Huntsville Animal Services has successful month

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HUNTSVILLE , Ala. – Huntsville Animal Services says May was one of their most successful months yet. The shelter was able to live release 96% of dogs and 93% of cats. Aubrie Kavanagh is a spokesperson for No Kill Huntsville and says several dogs had to be put down to aggression and illness but the rest were either located with their owners or able to find new homes.

No Kill Huntsville says the success this month comes after years of hard work to encourage the City of Huntsville to make changes at the tax-funded animal shelter to keep healthy and treatable animals alive. Huntsville Animal Services has changed thanks to city leadership, shelter leadership, shelter staff and help from the community.

They say it’s now up to the community to help the shelter sustain the progress made. Here are some ways you can help make the low death rate at the Huntsville Animal Shelter the new normal.

  • Take extraordinary measures to keep your pets contained so they don’t end up at the shelter at all.
    • If you’re going on vacation, ensure your pets cannot get loose.
  • Make sure that your pets can be identified if displaced from you using a microchip or a collar which has a tag or name on it.
  • If your pet goes missing, check on animal shelter website for the GIS map of the pets picked up in the last 72 hours and go to the animal shelter yourself to look for your pet.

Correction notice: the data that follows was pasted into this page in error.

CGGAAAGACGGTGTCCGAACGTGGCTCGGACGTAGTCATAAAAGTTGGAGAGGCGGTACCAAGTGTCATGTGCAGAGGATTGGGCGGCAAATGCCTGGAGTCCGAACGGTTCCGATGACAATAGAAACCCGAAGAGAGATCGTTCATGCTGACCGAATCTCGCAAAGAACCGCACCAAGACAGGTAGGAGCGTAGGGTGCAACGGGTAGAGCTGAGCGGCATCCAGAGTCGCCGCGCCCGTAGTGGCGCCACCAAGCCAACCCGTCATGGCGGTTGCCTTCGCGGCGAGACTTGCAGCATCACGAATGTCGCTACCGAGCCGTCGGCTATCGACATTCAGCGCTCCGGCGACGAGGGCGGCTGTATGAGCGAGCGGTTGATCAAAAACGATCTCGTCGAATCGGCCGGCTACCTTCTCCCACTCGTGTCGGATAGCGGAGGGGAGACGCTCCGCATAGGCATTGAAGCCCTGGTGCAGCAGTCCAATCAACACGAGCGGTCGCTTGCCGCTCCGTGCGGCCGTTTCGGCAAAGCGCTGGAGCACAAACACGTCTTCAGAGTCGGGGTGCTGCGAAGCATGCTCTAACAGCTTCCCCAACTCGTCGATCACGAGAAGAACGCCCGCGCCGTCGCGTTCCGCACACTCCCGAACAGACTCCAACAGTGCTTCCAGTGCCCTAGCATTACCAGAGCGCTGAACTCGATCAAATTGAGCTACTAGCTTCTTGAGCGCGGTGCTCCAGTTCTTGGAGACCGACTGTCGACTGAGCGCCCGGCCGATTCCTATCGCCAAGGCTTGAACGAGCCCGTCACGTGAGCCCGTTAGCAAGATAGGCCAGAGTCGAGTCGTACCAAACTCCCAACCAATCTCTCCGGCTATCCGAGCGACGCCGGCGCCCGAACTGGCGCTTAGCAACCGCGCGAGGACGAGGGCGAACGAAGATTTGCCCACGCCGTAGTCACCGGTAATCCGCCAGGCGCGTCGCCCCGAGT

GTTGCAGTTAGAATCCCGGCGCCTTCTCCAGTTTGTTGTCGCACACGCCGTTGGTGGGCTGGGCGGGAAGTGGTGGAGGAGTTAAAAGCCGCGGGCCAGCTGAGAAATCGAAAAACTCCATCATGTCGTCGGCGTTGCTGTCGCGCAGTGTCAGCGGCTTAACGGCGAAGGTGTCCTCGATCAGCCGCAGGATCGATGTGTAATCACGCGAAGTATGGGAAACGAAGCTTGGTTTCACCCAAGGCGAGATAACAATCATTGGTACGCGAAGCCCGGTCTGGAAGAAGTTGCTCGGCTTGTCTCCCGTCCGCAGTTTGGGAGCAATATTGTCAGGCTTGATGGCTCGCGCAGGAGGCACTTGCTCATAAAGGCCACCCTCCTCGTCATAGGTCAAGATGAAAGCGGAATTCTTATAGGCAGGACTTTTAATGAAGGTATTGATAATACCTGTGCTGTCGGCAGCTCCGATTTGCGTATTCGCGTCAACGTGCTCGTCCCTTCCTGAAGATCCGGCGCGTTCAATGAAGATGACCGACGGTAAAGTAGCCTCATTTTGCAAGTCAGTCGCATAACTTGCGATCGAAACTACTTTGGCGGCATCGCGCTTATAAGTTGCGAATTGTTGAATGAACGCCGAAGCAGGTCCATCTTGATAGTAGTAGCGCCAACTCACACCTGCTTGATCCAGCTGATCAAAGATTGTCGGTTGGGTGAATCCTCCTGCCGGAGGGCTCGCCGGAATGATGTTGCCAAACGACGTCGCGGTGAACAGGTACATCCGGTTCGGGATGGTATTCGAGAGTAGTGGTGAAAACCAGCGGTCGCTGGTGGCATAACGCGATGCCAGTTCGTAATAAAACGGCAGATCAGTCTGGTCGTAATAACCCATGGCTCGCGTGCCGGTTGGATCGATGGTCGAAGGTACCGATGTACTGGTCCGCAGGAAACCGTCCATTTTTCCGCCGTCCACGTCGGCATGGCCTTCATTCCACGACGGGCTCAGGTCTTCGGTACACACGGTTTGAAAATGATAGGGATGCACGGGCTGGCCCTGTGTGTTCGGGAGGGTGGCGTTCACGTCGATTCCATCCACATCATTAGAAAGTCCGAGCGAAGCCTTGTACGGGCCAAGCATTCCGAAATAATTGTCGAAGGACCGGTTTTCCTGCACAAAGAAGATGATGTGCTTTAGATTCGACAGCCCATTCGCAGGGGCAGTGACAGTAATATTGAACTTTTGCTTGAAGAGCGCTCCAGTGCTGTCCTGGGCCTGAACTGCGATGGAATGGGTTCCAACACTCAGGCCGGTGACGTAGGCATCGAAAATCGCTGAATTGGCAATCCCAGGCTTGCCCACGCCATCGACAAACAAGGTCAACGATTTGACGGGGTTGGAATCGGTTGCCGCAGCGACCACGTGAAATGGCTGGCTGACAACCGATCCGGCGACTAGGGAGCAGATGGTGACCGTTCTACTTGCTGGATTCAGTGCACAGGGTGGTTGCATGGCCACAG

• The shelter is not obligated to take owned animals.
    • have a plan in place for a Pet Parent so that someone has committed to take your pets in the event of your death, serious illness, or other life circumstance that prevents you from keeping your pets yourself.
  • Your pets have the cognitive function of a small child and will not do well in any animal shelter, no matter how well it is operated.
    • If your dog is completely shut down in a kennel or shows fear-based aggression, it is possible that your dog will not be kept alive.
    • Do not put the life of your pet at risk.
  • If you love animals but don’t have any of your own because of travel or some other issue, consider fostering an animal to help keep an animal alive.
    • Getting animals out of the shelter helps us understand their true personalities.
  • Support the shelter by adopting, fostering, and volunteering.

Last year the shelter says they took in more than 4,000 animals the goal moving forward is to lower that number.  The shelter is offering free adoptions of animals that have been at the shelter more than 14 days until June 29th.

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